Auckland isn’t the first word that usually springs to mind when discussing the future of farming in New Zealand. It’s the city of sails, motorways and high rises, after all.
But our biggest city holds the key to the Government’s goal of doubling primary industry exports in real terms from $32 billion in 2012 to $64 billion by 2025.
To achieve this ambitious goal people are the key – not just to expand the workforce of our primary industries, but to replace retiring baby boomers.
Speaking at the Future Farms conference in Palmerston North, New Zealand Young Farmers chief executive officer Terry Copeland said about 40 per cent of high school students live in Auckland. This means agri careers need to be relevant to Aucklanders.
The average age of a farmer is late 50s so we need to nurture and connect the next generation to ensure the success of the primary industries.
Terry says the shutters come down when one talks to Aucklanders about “primary industries”. Food creation or food production are better terms as everyone eats, everyone can relate to food.
A lot of urban New Zealanders don’t know where their food comes from so we need to change the message around food. The food creation industry needs to become more relatable and relevant to Aucklanders, he says.
Most of the new primary industries workforce will be from the millennials generation. Millennials won’t put up with poor treatment by employers and managers. They think and need different things to the rest of us, Terry says. Millennials will challenge why they should be doing a given task.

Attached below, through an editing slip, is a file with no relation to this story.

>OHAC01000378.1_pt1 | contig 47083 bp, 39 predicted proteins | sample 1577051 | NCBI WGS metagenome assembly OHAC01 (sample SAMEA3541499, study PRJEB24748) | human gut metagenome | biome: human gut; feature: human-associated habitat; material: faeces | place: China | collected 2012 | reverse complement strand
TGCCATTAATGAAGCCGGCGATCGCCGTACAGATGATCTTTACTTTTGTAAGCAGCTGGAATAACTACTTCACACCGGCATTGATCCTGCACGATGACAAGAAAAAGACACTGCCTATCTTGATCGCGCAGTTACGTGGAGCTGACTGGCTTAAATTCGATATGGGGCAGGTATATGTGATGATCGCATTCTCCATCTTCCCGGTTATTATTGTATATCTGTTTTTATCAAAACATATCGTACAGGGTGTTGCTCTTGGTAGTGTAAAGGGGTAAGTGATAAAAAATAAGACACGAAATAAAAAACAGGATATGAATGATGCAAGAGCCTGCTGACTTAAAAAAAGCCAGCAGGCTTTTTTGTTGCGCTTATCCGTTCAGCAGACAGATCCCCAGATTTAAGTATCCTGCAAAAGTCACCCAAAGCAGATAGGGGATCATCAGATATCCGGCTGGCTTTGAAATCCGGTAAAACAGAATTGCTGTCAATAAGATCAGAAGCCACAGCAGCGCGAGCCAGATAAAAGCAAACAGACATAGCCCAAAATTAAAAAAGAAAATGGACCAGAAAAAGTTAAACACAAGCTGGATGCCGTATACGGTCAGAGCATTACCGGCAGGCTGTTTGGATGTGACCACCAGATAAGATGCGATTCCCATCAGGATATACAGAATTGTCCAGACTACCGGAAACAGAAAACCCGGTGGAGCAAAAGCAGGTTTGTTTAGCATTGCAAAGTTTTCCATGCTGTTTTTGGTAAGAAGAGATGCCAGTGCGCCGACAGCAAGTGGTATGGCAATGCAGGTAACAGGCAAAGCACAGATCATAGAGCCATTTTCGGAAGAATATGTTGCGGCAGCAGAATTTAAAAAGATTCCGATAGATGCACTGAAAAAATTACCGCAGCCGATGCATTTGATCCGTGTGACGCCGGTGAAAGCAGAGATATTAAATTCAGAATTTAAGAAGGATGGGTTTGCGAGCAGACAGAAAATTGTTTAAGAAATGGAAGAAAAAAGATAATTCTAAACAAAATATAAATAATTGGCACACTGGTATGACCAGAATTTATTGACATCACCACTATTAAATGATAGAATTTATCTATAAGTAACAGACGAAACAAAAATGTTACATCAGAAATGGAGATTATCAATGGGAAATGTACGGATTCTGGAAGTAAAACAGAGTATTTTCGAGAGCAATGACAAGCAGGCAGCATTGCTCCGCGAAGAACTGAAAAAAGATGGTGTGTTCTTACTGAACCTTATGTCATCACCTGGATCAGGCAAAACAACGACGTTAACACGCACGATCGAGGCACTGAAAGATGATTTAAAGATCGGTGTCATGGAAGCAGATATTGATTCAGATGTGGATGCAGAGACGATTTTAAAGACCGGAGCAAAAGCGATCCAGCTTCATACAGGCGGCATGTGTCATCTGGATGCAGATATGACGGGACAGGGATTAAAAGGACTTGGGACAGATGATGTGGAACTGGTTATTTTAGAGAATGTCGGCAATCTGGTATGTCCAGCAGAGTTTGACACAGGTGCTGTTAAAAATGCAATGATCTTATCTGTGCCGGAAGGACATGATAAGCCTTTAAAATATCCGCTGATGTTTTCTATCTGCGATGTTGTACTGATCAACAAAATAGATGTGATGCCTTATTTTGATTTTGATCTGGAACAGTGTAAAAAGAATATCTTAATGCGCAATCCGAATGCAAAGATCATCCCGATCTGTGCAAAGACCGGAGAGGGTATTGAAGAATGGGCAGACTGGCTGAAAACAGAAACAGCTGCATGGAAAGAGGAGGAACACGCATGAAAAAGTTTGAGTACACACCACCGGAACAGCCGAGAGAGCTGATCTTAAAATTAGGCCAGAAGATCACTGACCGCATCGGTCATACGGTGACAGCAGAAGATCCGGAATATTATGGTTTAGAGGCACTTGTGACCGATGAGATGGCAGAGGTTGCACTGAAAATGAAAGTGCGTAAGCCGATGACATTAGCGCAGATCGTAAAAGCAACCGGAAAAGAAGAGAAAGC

Making a difference motivates this generation and we need to get the message out that one of the biggest ways they can make a difference is sustainable food production, he says.
The human resource management skills of farmer employers is an issue. Some have been farmers all their lives, but only recently become employers. How do we get to those people that don’t know they are not good at it, Terry asks.
The way farmers are often portrayed in the media is not conducive to showing farmers as multi-disciplinary professionals.
Young Farmers is working hard to change the perception of agriculture and horticulture classes at secondary schools. For too long, these classes have been the dumping ground for trouble makers, truants and those who don’t want to be at school, he says.
Young Farmers, with support from CORE Education and funding from the Red Meat Profit Partnership, has developed the Agrication website to support teachers and students to learn more about our land-based industries.
Resources range from planning and running a pet day, to predicting progeny and exploring literature with a farming flavour from the past and today.
Planning is under way to turn a 74-hectare dairy farm in South Auckland, gifted to Young Farmers by the late Donald Pearson, into an educational farm.
Young Farmers says the farm’s location provides an unrivalled opportunity to get urban students excited about the career prospects in the primary industries.